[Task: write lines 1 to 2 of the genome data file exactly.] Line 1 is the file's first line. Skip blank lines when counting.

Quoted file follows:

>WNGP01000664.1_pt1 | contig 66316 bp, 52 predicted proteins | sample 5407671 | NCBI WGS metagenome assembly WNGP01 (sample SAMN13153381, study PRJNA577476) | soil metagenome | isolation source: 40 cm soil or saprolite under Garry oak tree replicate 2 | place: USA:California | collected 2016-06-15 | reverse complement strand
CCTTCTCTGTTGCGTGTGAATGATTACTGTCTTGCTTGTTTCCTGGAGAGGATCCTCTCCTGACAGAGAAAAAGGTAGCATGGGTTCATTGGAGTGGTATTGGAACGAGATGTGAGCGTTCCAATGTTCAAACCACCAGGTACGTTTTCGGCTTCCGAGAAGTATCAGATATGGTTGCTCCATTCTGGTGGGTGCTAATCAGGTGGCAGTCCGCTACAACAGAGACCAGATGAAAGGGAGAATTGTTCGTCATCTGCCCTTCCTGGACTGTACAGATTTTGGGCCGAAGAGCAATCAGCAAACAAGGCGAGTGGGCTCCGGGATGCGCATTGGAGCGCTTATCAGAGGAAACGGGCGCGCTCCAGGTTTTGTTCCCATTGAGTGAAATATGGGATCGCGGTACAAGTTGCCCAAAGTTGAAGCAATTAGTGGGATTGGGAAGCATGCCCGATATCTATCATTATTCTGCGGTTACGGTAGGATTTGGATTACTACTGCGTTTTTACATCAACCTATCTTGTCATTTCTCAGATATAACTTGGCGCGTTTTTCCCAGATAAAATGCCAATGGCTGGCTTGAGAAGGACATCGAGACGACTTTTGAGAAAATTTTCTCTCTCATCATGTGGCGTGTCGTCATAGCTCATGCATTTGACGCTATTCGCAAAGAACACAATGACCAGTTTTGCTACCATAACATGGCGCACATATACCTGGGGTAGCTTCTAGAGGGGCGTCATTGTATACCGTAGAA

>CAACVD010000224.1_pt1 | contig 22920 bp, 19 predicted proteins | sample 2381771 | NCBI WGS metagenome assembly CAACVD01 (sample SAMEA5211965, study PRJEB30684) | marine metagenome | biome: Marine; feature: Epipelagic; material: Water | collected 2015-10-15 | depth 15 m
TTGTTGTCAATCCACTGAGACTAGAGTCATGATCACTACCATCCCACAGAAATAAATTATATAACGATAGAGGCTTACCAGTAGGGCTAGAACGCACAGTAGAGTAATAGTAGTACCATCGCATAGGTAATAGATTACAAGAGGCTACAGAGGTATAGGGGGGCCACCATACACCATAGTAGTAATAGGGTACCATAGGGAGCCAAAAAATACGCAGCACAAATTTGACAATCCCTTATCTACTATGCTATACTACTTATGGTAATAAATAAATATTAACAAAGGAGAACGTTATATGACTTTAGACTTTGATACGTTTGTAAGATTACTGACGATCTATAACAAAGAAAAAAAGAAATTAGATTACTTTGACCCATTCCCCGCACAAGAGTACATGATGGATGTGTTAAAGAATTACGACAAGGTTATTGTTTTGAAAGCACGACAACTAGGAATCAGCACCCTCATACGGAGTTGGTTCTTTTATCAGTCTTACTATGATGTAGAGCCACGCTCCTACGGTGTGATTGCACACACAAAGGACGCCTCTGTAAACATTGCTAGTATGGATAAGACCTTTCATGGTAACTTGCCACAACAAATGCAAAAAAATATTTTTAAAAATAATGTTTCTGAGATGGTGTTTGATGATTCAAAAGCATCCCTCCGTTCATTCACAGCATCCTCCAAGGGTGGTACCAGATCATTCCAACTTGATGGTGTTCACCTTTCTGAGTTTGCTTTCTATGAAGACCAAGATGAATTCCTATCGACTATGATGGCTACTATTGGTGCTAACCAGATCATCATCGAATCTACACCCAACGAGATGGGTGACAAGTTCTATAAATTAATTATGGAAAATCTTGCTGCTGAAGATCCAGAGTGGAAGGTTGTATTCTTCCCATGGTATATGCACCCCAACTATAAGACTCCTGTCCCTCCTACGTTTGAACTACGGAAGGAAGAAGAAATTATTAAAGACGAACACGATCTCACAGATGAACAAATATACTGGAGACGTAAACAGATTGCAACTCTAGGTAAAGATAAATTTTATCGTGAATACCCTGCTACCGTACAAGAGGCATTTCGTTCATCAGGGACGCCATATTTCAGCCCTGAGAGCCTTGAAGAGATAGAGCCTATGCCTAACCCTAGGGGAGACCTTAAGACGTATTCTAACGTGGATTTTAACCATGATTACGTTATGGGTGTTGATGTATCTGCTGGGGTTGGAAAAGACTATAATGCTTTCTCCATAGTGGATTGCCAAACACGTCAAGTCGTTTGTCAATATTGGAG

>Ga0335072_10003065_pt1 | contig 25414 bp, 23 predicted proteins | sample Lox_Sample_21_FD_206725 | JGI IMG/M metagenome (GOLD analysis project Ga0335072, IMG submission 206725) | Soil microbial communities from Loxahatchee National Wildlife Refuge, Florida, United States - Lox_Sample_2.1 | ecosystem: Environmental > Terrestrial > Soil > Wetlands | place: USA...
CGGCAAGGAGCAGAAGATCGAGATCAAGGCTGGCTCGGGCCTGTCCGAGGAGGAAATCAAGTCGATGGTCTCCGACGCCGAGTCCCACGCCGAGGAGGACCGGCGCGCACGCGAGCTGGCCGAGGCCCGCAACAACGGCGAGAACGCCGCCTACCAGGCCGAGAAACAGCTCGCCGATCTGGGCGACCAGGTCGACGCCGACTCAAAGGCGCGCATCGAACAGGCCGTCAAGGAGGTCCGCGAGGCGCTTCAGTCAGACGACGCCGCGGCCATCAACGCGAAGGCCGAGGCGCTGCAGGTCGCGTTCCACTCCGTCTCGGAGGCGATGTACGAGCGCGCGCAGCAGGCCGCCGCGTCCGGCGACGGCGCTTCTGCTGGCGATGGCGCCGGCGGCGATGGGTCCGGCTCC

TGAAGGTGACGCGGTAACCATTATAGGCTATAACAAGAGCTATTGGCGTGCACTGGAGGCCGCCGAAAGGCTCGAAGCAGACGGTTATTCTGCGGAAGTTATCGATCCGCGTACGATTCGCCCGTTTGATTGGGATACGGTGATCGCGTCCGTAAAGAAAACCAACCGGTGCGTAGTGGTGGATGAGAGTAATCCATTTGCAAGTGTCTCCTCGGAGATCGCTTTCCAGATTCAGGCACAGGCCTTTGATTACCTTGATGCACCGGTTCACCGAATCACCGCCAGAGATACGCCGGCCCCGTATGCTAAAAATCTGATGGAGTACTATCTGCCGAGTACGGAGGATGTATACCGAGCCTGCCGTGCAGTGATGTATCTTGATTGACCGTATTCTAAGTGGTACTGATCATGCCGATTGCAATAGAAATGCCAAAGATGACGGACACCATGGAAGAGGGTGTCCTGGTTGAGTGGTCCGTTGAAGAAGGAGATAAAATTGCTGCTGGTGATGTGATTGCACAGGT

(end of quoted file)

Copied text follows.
>WNGP01000664.1_pt1 | contig 66316 bp, 52 predicted proteins | sample 5407671 | NCBI WGS metagenome assembly WNGP01 (sample SAMN13153381, study PRJNA577476) | soil metagenome | isolation source: 40 cm soil or saprolite under Garry oak tree replicate 2 | place: USA:California | collected 2016-06-15 | reverse complement strand
CCTTCTCTGTTGCGTGTGAATGATTACTGTCTTGCTTGTTTCCTGGAGAGGATCCTCTCCTGACAGAGAAAAAGGTAGCATGGGTTCATTGGAGTGGTATTGGAACGAGATGTGAGCGTTCCAATGTTCAAACCACCAGGTACGTTTTCGGCTTCCGAGAAGTATCAGATATGGTTGCTCCATTCTGGTGGGTGCTAATCAGGTGGCAGTCCGCTACAACAGAGACCAGATGAAAGGGAGAATTGTTCGTCATCTGCCCTTCCTGGACTGTACAGATTTTGGGCCGAAGAGCAATCAGCAAACAAGGCGAGTGGGCTCCGGGATGCGCATTGGAGCGCTTATCAGAGGAAACGGGCGCGCTCCAGGTTTTGTTCCCATTGAGTGAAATATGGGATCGCGGTACAAGTTGCCCAAAGTTGAAGCAATTAGTGGGATTGGGAAGCATGCCCGATATCTATCATTATTCTGCGGTTACGGTAGGATTTGGATTACTACTGCGTTTTTACATCAACCTATCTTGTCATTTCTCAGATATAACTTGGCGCGTTTTTCCCAGATAAAATGCCAATGGCTGGCTTGAGAAGGACATCGAGACGACTTTTGAGAAAATTTTCTCTCTCATCATGTGGCGTGTCGTCATAGCTCATGCATTTGACGCTATTCGCAAAGAACACAATGACCAGTTTTGCTACCATAACATGGCGCACATATACCTGGGGTAGCTTCTAGAGGGGCGTCATTGTATACCGTAGAA